ABC's 'Revenge': Why Women Can't Get Enough Of This Melodrama

There are a whole lot of men in theversion of the Hamptons, but they consistently play second fiddle to the women, who really hold all of the cards.
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When I first started watching "Revenge" back in September, I thought I was going to have to sweep my viewing habits under the rug and treat it as a very guilty pleasure (similar to how I feel about "The Bachelor"). I was certain that the soap-opera set-up and absurdly rich characters would ensure that the show was terrible; something that I'd watch on my laptop at a volume low enough that even my roommate couldn't hear. But seven months and 16 episodes later I'm an out-and-proud "Revenge" fan -- and so are a whole lot of other women.

For those of you that don't watch the show, the set-up is pretty basic. A rich girl named Emily Thorne comes to the Hamptons, rents a beautiful beach house and proceeds to integrate herself into the elaborate social scene. What the viewers know, but the majority of the characters do not, is that Ms. Thorne is in town to exact revenge on the people who wronged her father years before -- which turns out to be pretty much everyone. (If you want the details on all of the complicated relationships, check out HuffPost TV's infographic web of "Revenge" connections.)

I first realized that I wasn't alone in loving "that new show featuring the girl from 'Everwood,' the guy from 'Gossip Girl' and that other guy from 'Roswell'" (other confession: I was a big fan of the WB growing up), in line at Trader Joe's. I heard the woman in front of me mention her plans to go home and watch to the cashier. I couldn't help myself and I joined in the conversation, which turned into an epic "Revenge" love-fest. (I can only assume that the other grocery-buying patrons were less than pleased.) When Jezebel's Dodai Stewart penned an essay entitled "Of All The New Ladycentric Programming, 'Revenge' Is The Best" in January, my viewing habits were 100 percent affirmed.

So in celebration of the return of "Revenge" after a six-week long hiatus, here are three reasons that I can't get enough of this melodramatic gem of a television show:

1. It doesn't take itself too seriously.
"Revenge" is a nighttime soap opera. It features sultry, oh-so-serious voice overs from anti-hero Emily Thorne at the beginning and end of each episode, takes place in The Hamptons and is built around ... wait for it ... a REVENGE plot. But the show knows exactly what it is, and instead of trying to be hip and new and innovative, it embraces its melodrama genre -- and does a damn good job. Sometimes I watch TV to see myself represented on-screen (which is probably why I'm cheering so hard for the success of Lena Dunham's "Girls"), but sometimes I just want a little escapism. "Revenge" provides that in droves -- bring on the billionaires, giant beach houses, cocktail parties and townies, and add a dash of murder to boot.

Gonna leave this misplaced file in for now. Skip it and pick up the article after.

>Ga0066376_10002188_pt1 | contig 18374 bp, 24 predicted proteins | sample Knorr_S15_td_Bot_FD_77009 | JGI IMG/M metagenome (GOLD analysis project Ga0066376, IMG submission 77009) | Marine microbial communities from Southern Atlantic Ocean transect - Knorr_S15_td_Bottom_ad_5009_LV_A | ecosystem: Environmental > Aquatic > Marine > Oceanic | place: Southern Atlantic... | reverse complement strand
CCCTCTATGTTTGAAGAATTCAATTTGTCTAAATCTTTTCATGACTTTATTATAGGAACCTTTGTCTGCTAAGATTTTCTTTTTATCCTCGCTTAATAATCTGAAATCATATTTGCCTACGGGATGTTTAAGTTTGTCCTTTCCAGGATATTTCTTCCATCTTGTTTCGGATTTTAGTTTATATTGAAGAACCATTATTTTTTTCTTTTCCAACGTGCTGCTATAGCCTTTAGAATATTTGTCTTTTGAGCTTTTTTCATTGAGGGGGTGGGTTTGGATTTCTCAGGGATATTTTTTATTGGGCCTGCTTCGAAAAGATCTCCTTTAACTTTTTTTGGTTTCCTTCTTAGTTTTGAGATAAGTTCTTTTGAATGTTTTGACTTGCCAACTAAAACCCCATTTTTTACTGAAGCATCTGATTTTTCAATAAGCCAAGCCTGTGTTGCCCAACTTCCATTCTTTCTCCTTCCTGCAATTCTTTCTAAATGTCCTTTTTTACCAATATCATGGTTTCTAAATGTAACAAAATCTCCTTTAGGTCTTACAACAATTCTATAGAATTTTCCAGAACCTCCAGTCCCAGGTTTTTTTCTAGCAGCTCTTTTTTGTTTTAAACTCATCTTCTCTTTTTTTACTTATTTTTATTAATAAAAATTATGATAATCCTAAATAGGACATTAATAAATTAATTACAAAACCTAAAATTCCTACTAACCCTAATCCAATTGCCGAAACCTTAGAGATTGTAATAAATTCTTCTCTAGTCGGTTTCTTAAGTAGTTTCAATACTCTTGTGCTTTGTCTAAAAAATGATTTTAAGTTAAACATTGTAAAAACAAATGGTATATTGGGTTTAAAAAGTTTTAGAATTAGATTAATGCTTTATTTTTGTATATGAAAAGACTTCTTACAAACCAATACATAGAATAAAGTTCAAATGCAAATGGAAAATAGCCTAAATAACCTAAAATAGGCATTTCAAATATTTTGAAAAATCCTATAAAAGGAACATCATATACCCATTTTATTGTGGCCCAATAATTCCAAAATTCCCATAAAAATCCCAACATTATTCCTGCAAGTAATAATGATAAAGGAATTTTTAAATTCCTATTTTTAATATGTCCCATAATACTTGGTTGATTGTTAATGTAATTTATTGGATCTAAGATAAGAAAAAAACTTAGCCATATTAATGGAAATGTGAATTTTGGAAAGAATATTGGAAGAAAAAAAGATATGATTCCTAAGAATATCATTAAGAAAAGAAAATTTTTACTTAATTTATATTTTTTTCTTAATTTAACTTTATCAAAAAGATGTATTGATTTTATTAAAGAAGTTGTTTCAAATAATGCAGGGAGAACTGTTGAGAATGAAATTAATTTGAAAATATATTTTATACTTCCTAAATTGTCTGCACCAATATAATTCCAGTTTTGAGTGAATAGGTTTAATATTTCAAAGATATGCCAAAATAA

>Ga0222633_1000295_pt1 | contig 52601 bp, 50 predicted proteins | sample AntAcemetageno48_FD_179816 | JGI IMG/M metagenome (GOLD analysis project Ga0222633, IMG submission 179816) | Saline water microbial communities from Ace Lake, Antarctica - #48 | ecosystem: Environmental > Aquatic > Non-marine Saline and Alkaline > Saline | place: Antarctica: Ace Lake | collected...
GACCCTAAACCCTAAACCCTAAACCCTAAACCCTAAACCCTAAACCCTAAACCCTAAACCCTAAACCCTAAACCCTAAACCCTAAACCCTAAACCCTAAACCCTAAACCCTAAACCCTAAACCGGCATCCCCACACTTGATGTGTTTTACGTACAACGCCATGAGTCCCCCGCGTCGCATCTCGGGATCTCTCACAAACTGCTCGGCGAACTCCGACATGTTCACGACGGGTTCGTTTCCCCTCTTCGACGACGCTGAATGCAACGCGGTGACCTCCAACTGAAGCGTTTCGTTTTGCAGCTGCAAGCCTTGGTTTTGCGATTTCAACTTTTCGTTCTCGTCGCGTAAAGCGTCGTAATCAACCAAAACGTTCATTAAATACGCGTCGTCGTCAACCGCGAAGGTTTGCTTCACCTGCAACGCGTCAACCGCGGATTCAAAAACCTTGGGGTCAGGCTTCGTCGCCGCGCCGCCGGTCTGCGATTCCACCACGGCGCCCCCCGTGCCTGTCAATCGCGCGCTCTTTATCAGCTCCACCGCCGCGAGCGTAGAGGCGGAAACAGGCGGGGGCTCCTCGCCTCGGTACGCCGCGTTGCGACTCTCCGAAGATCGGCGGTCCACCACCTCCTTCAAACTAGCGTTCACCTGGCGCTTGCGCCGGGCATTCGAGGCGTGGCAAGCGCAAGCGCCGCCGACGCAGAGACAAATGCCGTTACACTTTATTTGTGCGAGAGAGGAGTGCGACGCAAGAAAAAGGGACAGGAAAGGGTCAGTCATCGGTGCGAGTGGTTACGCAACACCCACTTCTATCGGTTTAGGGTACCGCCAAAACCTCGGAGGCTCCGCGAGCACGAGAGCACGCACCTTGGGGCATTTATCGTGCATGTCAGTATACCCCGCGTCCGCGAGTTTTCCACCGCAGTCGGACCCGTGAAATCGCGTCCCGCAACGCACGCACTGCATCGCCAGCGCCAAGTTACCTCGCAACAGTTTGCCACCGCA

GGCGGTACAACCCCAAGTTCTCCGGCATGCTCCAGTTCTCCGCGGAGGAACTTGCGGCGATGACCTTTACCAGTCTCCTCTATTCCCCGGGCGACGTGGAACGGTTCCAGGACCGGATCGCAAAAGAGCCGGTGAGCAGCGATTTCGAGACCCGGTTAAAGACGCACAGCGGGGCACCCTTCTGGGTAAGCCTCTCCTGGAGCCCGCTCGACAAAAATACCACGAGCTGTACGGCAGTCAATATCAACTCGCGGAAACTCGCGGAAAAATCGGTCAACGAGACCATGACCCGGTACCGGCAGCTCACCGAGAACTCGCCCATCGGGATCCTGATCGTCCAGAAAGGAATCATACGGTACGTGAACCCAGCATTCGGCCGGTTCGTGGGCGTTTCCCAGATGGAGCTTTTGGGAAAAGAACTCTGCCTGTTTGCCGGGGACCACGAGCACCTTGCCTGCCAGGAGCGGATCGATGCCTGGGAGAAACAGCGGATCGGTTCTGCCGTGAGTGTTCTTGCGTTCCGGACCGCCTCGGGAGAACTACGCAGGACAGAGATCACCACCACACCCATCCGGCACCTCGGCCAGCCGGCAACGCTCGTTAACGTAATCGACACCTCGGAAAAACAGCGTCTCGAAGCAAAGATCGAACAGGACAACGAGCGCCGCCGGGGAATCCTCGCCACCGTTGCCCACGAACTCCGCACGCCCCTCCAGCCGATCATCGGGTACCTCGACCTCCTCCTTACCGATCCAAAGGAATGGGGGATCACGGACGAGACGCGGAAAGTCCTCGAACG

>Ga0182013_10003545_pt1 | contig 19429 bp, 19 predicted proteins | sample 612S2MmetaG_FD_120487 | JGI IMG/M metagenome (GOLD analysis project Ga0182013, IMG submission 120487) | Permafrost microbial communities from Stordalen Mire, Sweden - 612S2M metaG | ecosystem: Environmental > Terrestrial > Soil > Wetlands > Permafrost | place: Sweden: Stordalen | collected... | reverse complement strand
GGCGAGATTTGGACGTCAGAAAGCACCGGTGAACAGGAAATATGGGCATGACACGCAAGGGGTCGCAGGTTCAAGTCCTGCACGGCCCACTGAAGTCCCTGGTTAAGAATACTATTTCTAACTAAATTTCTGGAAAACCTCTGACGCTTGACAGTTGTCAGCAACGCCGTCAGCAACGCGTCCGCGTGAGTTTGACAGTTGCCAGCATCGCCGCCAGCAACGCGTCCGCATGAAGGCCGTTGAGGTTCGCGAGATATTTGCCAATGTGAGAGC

Nolan is Emily's one semi-ally and most definitely the best character on the show. As a woman who once took a few Sociology of Gender courses in college, hearing Nolan explain that he's "about a three on the Kinsey Scale" won me over once and for all.

3. Women are the key power players of "Revenge."
There are a whole lot of men in the "Revenge" version of the Hamptons, but they consistently play second fiddle to the women, who really hold all of the cards. Emily's main love interest, Daniel Grayson, is head over heels in love with her and asks her to marry him -- all while she's waging a secret war against his family. Daniel is a good person and a character that the audience grows to care about, but while in other shows, the rich, successful business school grad would be in control of the storyline, young Grayson is more of a pawn.

Daniel's mother, Victoria Grayson, is the other woman to watch. She rules the social scene of the Hamptons with an iron fist, stopping at nothing to take down those who threaten her position. But to the "Revenge" writers' credit, Victoria is a (somewhat) complex antagonist. Even in her more awful moments, her character is compelling -- which is probably why Madeleine Stowe was nominated for a Golden Globe for her performance. The women of "Revenge" might not be realistic or groundbreaking, but they're pretty badass.

Do you watch "Revenge"? What are your favorite no-longer-guilty-pleasure TV shows?

LOOK: Women Tweet About "Revenge"

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